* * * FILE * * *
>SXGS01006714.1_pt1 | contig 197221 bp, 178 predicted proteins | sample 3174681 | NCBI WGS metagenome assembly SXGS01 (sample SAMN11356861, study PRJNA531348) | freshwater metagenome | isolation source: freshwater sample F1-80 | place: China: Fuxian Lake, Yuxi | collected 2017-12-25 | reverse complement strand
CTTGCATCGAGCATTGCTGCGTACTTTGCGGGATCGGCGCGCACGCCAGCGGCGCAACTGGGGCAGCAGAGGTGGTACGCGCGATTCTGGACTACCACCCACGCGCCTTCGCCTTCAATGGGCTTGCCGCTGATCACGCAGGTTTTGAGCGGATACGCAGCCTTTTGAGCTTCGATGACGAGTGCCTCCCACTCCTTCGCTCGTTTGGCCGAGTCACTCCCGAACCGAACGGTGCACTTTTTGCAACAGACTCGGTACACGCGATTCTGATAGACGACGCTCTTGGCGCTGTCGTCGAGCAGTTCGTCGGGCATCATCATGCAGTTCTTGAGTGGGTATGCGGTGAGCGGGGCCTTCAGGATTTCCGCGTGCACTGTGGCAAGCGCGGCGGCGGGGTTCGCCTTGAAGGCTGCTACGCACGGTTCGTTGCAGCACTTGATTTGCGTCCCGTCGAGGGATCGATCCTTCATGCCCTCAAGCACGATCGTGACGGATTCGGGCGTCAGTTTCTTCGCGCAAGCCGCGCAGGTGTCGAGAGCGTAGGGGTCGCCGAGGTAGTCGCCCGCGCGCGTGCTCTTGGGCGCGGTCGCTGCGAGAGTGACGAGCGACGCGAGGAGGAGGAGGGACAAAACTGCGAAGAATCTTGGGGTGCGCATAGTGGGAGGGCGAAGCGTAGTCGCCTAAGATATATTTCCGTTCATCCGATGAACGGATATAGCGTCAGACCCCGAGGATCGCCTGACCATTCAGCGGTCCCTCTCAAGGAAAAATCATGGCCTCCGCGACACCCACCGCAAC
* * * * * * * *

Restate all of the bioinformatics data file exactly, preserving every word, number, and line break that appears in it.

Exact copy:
>SXGS01006714.1_pt1 | contig 197221 bp, 178 predicted proteins | sample 3174681 | NCBI WGS metagenome assembly SXGS01 (sample SAMN11356861, study PRJNA531348) | freshwater metagenome | isolation source: freshwater sample F1-80 | place: China: Fuxian Lake, Yuxi | collected 2017-12-25 | reverse complement strand
CTTGCATCGAGCATTGCTGCGTACTTTGCGGGATCGGCGCGCACGCCAGCGGCGCAACTGGGGCAGCAGAGGTGGTACGCGCGATTCTGGACTACCACCCACGCGCCTTCGCCTTCAATGGGCTTGCCGCTGATCACGCAGGTTTTGAGCGGATACGCAGCCTTTTGAGCTTCGATGACGAGTGCCTCCCACTCCTTCGCTCGTTTGGCCGAGTCACTCCCGAACCGAACGGTGCACTTTTTGCAACAGACTCGGTACACGCGATTCTGATAGACGACGCTCTTGGCGCTGTCGTCGAGCAGTTCGTCGGGCATCATCATGCAGTTCTTGAGTGGGTATGCGGTGAGCGGGGCCTTCAGGATTTCCGCGTGCACTGTGGCAAGCGCGGCGGCGGGGTTCGCCTTGAAGGCTGCTACGCACGGTTCGTTGCAGCACTTGATTTGCGTCCCGTCGAGGGATCGATCCTTCATGCCCTCAAGCACGATCGTGACGGATTCGGGCGTCAGTTTCTTCGCGCAAGCCGCGCAGGTGTCGAGAGCGTAGGGGTCGCCGAGGTAGTCGCCCGCGCGCGTGCTCTTGGGCGCGGTCGCTGCGAGAGTGACGAGCGACGCGAGGAGGAGGAGGGACAAAACTGCGAAGAATCTTGGGGTGCGCATAGTGGGAGGGCGAAGCGTAGTCGCCTAAGATATATTTCCGTTCATCCGATGAACGGATATAGCGTCAGACCCCGAGGATCGCCTGACCATTCAGCGGTCCCTCTCAAGGAAAAATCATGGCCTCCGCGACACCCACCGCAAC